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Memoryscapes, Whiteness, and River Street: How African Americans Helped Maintain Euroamerican Identity in Boise, Idaho

Author(s): William White

Year: 2014

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Summary

Prior to the Civil Rights movement, most cities in the United States had at least one racially segregated neighborhood--a place where the ‘”others”’ lived. This was typically a geographic location designated by the Euroamerican community and accepted as an enclave by non-Euroamericans. In Boise, Idaho, non-Euroamericans lived in the River Street Neighborhood, a place where African Americans, Basque, Japanese, and Eastern Europeans established homes and businesses. While the boundaries of this neighborhood were known by all residents, they were never formally demarcated on the map. River Street existed as a segregated enclave in the memoryscapes of historical Boiseans of all races. Oral history interviews conducted in advance of an upcoming community archaeology project revealed the boundaries of the River Street Neighborhood as remembered by African American residents. The multi-disciplinary concept of memoryscapes was applied in order to provide an ‘’emic’’ perspective of the role the neighborhood played in the creation of whiteness for Boise’’s Euroamericans.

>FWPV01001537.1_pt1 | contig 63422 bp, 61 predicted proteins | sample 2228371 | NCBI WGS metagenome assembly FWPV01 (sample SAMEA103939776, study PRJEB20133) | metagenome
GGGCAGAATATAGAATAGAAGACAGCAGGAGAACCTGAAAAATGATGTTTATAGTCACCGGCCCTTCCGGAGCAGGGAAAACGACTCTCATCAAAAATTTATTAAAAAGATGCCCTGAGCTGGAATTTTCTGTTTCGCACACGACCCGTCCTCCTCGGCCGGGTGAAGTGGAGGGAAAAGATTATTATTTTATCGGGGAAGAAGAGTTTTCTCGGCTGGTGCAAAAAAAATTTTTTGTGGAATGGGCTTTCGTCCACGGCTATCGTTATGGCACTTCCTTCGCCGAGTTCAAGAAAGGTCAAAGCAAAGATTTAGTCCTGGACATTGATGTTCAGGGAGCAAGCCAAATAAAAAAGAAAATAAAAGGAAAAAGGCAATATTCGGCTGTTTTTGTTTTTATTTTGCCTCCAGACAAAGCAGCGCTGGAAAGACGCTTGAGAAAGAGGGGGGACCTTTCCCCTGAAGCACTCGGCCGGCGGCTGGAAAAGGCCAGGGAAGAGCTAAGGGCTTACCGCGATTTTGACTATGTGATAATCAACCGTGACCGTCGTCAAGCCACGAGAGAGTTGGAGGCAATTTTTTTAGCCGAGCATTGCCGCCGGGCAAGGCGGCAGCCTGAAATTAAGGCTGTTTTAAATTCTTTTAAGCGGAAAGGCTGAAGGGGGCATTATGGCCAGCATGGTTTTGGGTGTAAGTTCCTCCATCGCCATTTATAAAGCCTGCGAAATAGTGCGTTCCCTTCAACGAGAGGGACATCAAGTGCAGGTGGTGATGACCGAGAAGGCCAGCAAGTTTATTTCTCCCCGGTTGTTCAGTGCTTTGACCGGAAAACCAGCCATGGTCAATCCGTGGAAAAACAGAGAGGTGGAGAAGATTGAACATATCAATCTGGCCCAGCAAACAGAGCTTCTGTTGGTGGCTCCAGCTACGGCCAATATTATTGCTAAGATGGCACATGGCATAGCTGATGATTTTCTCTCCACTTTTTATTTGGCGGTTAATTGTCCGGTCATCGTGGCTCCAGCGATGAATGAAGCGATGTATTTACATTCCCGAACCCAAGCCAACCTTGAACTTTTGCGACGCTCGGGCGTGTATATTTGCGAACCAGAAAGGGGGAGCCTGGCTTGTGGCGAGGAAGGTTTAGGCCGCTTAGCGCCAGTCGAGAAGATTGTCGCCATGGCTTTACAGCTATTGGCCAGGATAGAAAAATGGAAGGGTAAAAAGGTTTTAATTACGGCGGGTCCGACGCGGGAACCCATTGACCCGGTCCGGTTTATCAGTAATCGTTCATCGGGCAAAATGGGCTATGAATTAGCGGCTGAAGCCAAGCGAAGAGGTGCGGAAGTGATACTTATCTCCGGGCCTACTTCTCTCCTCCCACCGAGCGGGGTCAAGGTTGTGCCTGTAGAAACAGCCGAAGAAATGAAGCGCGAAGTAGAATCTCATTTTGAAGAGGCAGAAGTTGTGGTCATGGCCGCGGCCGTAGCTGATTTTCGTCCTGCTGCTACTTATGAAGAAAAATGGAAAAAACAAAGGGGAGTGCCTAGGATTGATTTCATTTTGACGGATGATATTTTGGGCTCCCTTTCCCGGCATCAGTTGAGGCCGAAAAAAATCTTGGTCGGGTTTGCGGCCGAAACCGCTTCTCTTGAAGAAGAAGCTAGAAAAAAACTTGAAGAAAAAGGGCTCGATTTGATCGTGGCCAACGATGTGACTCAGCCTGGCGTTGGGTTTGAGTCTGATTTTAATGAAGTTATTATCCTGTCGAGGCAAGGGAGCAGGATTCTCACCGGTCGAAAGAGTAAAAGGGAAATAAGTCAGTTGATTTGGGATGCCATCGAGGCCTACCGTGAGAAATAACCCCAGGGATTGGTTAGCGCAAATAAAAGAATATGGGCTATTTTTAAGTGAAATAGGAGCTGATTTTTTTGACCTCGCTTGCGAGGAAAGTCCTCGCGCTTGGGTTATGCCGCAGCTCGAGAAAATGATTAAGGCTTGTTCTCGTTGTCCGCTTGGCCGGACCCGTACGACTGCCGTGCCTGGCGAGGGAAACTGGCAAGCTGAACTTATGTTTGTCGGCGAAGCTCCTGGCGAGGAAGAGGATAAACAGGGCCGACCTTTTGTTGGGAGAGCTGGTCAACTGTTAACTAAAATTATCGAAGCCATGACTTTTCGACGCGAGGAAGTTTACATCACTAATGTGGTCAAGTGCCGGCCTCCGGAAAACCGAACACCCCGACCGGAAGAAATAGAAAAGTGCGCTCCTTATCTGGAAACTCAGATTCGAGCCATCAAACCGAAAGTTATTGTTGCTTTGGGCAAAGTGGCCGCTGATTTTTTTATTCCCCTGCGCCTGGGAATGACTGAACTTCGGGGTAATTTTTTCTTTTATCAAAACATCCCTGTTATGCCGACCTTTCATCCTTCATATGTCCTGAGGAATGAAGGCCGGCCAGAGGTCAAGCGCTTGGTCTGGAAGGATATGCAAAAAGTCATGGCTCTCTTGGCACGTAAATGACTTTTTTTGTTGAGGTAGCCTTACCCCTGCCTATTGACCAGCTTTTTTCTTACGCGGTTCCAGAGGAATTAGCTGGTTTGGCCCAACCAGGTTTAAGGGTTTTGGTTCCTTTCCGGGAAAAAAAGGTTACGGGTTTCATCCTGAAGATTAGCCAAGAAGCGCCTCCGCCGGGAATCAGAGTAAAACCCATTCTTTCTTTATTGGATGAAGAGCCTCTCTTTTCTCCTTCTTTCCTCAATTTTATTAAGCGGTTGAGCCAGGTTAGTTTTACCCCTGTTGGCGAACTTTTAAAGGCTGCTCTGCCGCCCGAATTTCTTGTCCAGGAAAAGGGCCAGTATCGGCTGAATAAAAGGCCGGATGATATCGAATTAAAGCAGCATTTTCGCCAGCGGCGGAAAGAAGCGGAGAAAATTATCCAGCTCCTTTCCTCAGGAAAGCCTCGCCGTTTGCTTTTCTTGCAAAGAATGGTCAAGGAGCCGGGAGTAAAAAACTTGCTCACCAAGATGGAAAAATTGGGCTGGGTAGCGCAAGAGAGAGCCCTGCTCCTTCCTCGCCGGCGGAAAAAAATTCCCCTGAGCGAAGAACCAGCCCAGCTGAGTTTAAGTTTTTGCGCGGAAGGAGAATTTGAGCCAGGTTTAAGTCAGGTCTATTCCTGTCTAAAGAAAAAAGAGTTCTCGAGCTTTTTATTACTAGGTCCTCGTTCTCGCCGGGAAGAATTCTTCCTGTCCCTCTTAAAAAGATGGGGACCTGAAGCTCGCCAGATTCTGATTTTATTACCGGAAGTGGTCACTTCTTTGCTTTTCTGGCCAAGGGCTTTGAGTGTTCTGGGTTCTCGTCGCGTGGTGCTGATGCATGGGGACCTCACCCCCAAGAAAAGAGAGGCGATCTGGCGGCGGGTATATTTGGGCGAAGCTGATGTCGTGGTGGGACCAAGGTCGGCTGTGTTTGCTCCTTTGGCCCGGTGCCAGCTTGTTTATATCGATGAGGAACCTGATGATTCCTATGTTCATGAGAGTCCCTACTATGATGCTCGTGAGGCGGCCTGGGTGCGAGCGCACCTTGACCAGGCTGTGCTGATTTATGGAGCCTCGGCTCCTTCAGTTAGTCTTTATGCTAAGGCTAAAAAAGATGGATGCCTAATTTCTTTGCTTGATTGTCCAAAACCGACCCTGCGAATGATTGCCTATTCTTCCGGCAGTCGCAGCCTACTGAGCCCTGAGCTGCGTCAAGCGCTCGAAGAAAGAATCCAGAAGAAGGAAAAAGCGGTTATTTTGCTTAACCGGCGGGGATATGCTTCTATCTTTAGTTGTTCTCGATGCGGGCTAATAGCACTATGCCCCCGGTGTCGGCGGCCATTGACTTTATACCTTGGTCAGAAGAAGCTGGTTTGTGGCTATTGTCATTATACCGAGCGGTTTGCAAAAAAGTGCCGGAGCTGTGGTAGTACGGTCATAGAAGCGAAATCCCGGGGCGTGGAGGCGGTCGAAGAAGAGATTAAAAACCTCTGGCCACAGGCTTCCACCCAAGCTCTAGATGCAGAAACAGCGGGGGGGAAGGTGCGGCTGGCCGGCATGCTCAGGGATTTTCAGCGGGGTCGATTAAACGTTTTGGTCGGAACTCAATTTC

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Cite this Record

Memoryscapes, Whiteness, and River Street: How African Americans Helped Maintain Euroamerican Identity in Boise, Idaho. William White. Presented at Society for Historical Archaeology, Quebec City, Quebec, Canada. 2014 ( tDAR id: 437065)


Record Identifiers

PaperId(s): SYM-52,03

Arizona State University The Andrew W. Mellon Foundation National Science Foundation National Endowment for the Humanities Society for American Archaeology Archaeological Institute of America